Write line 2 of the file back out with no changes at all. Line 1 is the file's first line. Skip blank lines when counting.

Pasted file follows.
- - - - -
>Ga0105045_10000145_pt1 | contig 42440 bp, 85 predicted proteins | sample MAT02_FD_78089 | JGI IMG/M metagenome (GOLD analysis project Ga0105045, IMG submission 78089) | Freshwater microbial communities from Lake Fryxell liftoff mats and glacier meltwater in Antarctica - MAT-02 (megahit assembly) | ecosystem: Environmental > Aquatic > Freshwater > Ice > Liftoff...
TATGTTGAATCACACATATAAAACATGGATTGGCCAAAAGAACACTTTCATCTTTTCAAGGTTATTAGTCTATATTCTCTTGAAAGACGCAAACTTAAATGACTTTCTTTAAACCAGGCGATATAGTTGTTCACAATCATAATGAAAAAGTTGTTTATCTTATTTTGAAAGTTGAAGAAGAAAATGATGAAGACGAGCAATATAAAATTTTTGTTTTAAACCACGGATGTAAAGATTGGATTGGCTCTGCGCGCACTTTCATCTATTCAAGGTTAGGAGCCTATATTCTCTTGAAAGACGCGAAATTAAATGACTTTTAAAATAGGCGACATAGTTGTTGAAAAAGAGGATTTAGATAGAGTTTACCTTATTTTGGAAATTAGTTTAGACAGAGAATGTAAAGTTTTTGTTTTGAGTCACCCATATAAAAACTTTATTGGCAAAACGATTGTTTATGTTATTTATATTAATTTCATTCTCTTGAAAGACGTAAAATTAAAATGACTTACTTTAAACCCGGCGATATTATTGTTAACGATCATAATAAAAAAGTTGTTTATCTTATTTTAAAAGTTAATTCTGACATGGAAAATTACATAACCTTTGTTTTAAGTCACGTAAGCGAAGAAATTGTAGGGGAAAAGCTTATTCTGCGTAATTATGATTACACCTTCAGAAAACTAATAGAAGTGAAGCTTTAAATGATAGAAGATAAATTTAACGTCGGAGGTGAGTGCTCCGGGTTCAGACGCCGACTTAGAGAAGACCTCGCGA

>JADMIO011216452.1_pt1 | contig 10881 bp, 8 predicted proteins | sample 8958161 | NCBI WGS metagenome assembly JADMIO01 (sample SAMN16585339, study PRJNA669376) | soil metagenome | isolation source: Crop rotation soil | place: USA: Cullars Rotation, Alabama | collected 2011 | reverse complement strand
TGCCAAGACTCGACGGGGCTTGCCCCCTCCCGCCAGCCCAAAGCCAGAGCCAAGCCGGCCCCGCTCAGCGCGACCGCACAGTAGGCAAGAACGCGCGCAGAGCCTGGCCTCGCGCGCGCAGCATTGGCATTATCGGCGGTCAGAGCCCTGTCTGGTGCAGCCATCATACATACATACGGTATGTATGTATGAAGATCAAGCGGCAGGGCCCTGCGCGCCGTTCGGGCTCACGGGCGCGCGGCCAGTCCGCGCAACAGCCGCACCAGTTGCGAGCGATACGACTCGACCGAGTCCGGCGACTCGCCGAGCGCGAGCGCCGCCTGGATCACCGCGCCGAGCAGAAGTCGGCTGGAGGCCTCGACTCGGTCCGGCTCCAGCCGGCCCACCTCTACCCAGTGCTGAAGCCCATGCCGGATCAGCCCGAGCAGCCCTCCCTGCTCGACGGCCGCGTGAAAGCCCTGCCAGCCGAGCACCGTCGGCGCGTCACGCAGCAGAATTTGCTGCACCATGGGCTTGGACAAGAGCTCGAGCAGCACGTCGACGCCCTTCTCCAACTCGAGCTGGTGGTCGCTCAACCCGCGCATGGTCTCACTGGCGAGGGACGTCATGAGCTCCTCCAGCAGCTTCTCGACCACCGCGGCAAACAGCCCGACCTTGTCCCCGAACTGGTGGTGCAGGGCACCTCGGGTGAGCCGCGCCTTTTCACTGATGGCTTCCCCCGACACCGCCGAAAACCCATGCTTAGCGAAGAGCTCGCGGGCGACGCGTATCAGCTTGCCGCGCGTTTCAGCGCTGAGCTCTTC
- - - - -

TATGTTGAATCACACATATAAAACATGGATTGGCCAAAAGAACACTTTCATCTTTTCAAGGTTATTAGTCTATATTCTCTTGAAAGACGCAAACTTAAATGACTTTCTTTAAACCAGGCGATATAGTTGTTCACAATCATAATGAAAAAGTTGTTTATCTTATTTTGAAAGTTGAAGAAGAAAATGATGAAGACGAGCAATATAAAATTTTTGTTTTAAACCACGGATGTAAAGATTGGATTGGCTCTGCGCGCACTTTCATCTATTCAAGGTTAGGAGCCTATATTCTCTTGAAAGACGCGAAATTAAATGACTTTTAAAATAGGCGACATAGTTGTTGAAAAAGAGGATTTAGATAGAGTTTACCTTATTTTGGAAATTAGTTTAGACAGAGAATGTAAAGTTTTTGTTTTGAGTCACCCATATAAAAACTTTATTGGCAAAACGATTGTTTATGTTATTTATATTAATTTCATTCTCTTGAAAGACGTAAAATTAAAATGACTTACTTTAAACCCGGCGATATTATTGTTAACGATCATAATAAAAAAGTTGTTTATCTTATTTTAAAAGTTAATTCTGACATGGAAAATTACATAACCTTTGTTTTAAGTCACGTAAGCGAAGAAATTGTAGGGGAAAAGCTTATTCTGCGTAATTATGATTACACCTTCAGAAAACTAATAGAAGTGAAGCTTTAAATGATAGAAGATAAATTTAACGTCGGAGGTGAGTGCTCCGGGTTCAGACGCCGACTTAGAGAAGACCTCGCGA